Usability Test Plan


To: Karen Thompson, Project Manager, Techwrite

From: Brock, Jeremiah, Joran, Miranda, Communication Consultants, Techwrite
Date: February, 23, 2012
Subject: Usability Test Plan

We plan to conduct a usability test of the IKEA Dishwasher Infographic. The goals of this usability test include: establishing a baseline of user performance, establishing and validating user performance measures, identifying potential design concerns to be addressed in order to improve the effectiveness of the infographic and viewer satisfaction.

The usability test objectives are:

  • To determine design inconsistencies and usability problem areas within the info-graphic content areas. Potential sources of error may include:
    • Clutter – too noisy to effectively convey information
    • Presentation Errors – failure to locate and properly act upon desired information due to labeling ambiguities.
    • Wrong Message – Does our info-graphic express the wrong message simply due to the symbols and statistical data used?
  • Display info-graphic under controlled test conditions with representative users. Data will be used to access whether usability goals regarding an effective, efficient, and well-received user experience has been achieved.
  • Establish baseline user performance and user-satisfaction levels of the info-graphic for future usability evaluations.This usability test will attempt to determine the effectiveness of the info-graphic for IKEA dishwashers. We will measure this with triangulation of multiple tests: the pre-test screening, observations and an informal interview of the tested as they examine the info-graphic, and a follow-up questionnaire. Upon review of this usability test plan and usability goals for the IKEA Dishwasher info-graphic–documented acceptance of the plan is expected.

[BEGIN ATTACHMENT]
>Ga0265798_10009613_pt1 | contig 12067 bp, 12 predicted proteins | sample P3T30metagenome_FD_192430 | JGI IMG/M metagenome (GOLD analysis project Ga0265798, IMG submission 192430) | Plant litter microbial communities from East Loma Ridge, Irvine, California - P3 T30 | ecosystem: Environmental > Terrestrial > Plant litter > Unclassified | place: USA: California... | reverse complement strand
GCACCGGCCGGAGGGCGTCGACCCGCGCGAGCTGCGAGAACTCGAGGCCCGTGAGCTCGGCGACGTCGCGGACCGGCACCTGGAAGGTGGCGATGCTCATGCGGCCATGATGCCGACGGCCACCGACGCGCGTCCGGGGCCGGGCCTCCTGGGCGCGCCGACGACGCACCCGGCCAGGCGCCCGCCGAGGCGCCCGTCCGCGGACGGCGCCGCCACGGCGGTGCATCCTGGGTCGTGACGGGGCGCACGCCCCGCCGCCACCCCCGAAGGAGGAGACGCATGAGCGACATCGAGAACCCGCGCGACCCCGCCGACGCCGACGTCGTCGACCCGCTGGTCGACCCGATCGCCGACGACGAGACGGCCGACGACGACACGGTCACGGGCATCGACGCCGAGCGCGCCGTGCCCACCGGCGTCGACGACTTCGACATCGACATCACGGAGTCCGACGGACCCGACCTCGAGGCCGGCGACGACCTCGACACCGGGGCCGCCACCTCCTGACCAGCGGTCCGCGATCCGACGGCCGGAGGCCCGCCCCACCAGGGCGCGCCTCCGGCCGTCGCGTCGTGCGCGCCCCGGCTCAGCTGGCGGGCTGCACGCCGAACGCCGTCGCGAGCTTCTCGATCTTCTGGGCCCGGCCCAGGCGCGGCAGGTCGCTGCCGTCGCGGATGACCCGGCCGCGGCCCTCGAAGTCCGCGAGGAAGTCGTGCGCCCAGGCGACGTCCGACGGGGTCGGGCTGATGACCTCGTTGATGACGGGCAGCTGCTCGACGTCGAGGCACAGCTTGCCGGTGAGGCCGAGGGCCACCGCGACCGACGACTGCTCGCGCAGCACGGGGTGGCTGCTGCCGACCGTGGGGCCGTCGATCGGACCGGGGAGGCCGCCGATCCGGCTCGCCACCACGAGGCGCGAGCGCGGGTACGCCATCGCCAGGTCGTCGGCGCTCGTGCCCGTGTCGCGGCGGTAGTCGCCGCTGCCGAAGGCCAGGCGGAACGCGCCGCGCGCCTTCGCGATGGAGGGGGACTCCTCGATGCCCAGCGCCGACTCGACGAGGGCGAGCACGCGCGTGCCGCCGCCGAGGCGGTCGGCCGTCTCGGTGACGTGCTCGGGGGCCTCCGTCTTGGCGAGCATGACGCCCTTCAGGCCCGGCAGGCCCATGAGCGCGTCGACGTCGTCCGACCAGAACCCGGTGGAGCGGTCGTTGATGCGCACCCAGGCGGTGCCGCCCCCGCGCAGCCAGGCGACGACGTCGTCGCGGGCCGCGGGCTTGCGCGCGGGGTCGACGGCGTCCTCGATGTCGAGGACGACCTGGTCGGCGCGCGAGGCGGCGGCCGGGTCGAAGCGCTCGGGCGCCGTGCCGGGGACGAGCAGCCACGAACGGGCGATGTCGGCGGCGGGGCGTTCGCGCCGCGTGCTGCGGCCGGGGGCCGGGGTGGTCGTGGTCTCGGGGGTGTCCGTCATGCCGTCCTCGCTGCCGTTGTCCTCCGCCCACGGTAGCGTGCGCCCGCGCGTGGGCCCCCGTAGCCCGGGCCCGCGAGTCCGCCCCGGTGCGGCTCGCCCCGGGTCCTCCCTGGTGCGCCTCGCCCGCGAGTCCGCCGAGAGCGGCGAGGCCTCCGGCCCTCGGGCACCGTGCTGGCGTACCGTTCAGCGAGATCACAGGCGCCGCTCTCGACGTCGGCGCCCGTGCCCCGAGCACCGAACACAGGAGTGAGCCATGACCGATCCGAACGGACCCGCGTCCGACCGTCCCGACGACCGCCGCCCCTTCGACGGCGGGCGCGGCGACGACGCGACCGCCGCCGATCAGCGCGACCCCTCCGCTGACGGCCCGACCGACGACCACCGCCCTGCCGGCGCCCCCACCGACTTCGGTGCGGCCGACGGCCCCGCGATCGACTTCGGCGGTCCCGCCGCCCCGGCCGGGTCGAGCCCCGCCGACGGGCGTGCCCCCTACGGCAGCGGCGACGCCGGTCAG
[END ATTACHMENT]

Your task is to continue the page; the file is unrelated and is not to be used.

Methodology-This section explores the methodologies employed in evaluating the usability of the IKEA dishwasher info-graphic


  • The number of participants shall be 20 (5 participants/group member).  The setting for the usability test session’s will take place in three locations (Moscow, ID; Coeur d’ Alene, ID; Kihei,HI.)